[funsec] Texas Bank Dumps Antivirus for Whitelisting
Richard M. Smith
rms at computerbytesman.com
Wed Jul 16 20:33:32 CDT 2008
I did a talk a couple of years ago at Boston University along this lines. I
pointed out that many (but of course not all) security flaws in software are
due to data morphing into code. Examples: buffer overflow, SQL injection,
and XSS errors.
I'm not sure how Harvard Architecture, whatever it might be, would protect
against SQL injection and XSS errors. Buffer overflows can be dealt with by
marking data pages as non-execute in the page table. Why this relatively
simple fix can't be implemented across the board in Windows is a head
scratcher to me.
From: funsec-bounces at linuxbox.org [mailto:funsec-bounces at linuxbox.org] On
Behalf Of Rob, grandpa of Ryan, Trevor, Devon & Hannah
Sent: Wednesday, July 16, 2008 9:59 PM
To: funsec at linuxbox.org
Subject: Re: [funsec] Texas Bank Dumps Antivirus for Whitelisting
Date sent: Wed, 16 Jul 2008 19:46:24 -0400
From: Rich Kulawiec <rsk at gsp.org>
> Wrong answer. The correct answer is to recognize that any operating
> system which requires anti-virus software is fundamentally, deeply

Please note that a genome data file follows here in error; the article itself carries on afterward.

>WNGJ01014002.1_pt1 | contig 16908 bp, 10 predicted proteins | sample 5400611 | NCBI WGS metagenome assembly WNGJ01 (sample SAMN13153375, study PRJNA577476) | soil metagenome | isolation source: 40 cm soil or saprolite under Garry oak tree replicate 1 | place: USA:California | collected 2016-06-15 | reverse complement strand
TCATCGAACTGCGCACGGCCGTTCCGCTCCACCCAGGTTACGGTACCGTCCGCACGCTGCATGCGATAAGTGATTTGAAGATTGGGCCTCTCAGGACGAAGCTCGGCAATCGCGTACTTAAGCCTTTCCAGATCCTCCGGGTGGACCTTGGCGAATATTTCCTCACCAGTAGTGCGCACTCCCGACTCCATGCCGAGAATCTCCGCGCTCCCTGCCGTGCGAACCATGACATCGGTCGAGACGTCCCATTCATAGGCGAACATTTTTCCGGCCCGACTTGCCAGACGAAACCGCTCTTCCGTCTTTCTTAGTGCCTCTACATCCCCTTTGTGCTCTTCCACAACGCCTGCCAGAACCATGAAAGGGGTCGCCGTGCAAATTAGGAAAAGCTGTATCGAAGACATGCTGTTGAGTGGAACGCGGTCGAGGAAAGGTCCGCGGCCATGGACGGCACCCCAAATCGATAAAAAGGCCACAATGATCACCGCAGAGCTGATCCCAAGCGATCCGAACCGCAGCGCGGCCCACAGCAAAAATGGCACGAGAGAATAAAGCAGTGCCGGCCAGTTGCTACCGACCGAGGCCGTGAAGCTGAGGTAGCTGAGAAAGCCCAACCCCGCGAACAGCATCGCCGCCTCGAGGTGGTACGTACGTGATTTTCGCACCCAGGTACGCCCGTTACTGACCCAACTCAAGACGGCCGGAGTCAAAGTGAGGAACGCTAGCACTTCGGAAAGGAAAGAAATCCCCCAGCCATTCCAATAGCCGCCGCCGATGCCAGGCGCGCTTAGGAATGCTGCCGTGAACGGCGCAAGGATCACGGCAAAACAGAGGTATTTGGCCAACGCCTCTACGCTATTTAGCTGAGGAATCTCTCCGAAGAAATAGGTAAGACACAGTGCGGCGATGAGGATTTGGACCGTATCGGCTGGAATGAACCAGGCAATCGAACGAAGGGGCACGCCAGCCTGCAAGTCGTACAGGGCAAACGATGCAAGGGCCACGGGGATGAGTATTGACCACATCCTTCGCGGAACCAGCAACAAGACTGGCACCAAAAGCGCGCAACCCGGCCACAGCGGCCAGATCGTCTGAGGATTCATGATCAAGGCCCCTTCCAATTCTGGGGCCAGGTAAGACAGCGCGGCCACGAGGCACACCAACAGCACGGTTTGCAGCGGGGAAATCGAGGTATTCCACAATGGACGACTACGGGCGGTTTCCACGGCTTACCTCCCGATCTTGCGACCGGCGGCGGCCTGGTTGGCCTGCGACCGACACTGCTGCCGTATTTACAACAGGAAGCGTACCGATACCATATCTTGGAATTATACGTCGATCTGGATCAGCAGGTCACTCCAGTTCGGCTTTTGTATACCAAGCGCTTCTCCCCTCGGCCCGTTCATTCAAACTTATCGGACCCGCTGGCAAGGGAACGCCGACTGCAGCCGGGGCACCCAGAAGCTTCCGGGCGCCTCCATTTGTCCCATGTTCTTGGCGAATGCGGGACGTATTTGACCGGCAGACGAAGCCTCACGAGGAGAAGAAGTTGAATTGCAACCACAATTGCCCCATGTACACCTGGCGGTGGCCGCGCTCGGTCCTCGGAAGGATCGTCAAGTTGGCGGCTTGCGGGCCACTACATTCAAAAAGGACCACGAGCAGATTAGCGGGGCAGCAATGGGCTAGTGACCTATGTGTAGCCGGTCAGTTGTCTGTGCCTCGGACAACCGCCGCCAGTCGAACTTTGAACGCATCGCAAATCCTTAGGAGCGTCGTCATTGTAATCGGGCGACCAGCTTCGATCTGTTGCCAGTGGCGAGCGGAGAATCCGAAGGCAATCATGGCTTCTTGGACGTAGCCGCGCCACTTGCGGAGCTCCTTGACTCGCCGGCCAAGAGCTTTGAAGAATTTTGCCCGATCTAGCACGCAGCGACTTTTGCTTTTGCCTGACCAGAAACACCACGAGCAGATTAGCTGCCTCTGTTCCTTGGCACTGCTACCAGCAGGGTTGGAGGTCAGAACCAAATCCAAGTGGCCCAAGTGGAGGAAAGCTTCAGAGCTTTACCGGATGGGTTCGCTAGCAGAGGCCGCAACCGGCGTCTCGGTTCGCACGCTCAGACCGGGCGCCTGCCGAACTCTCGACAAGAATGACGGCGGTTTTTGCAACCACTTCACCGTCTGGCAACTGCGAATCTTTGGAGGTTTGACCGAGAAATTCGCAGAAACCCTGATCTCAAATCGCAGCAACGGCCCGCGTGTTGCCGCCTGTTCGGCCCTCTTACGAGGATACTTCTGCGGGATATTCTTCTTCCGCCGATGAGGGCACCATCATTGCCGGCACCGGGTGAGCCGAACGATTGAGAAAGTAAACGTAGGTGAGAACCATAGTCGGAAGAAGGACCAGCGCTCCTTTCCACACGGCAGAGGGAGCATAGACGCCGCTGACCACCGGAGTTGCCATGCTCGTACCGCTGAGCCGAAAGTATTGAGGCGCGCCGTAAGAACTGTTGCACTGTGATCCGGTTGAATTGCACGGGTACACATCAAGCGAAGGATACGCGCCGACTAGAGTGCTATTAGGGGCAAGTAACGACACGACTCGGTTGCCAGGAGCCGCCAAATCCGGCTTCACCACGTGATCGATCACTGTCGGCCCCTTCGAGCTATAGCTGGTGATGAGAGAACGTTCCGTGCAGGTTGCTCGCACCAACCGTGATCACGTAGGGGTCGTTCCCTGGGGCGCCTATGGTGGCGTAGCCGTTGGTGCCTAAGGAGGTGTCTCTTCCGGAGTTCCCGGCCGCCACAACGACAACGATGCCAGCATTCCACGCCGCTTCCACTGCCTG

> broken and to either (a) fix it (b) get it fixed or (c) dump it.
Even better, let's dump von Neumann architecture, go back to Harvard
architecture, and avoid viruses altogether ...
Sorry, but I remember the late 80s when everybody was saying that once we
some security (mainframe-type, of course) into desktop operating systems
would be a thing of the past. They aren't, obviously. As long as data can
executed, and programs can be treated as data, viruses will be inherently
(And that's just viruses. The techie version of getting rid of a [favourite
person epithet] by giving them a card with "Turn over" written on both sides
tell someone to come up with a technical solution to trojans ...)
====================== (quote inserted randomly by Pegasus Mailer)
rslade at vcn.bc.ca slade at victoria.tc.ca rslade at computercrime.org
Before speaking, consider the interpretation of your words as
well as their intent. - Andrew Alden
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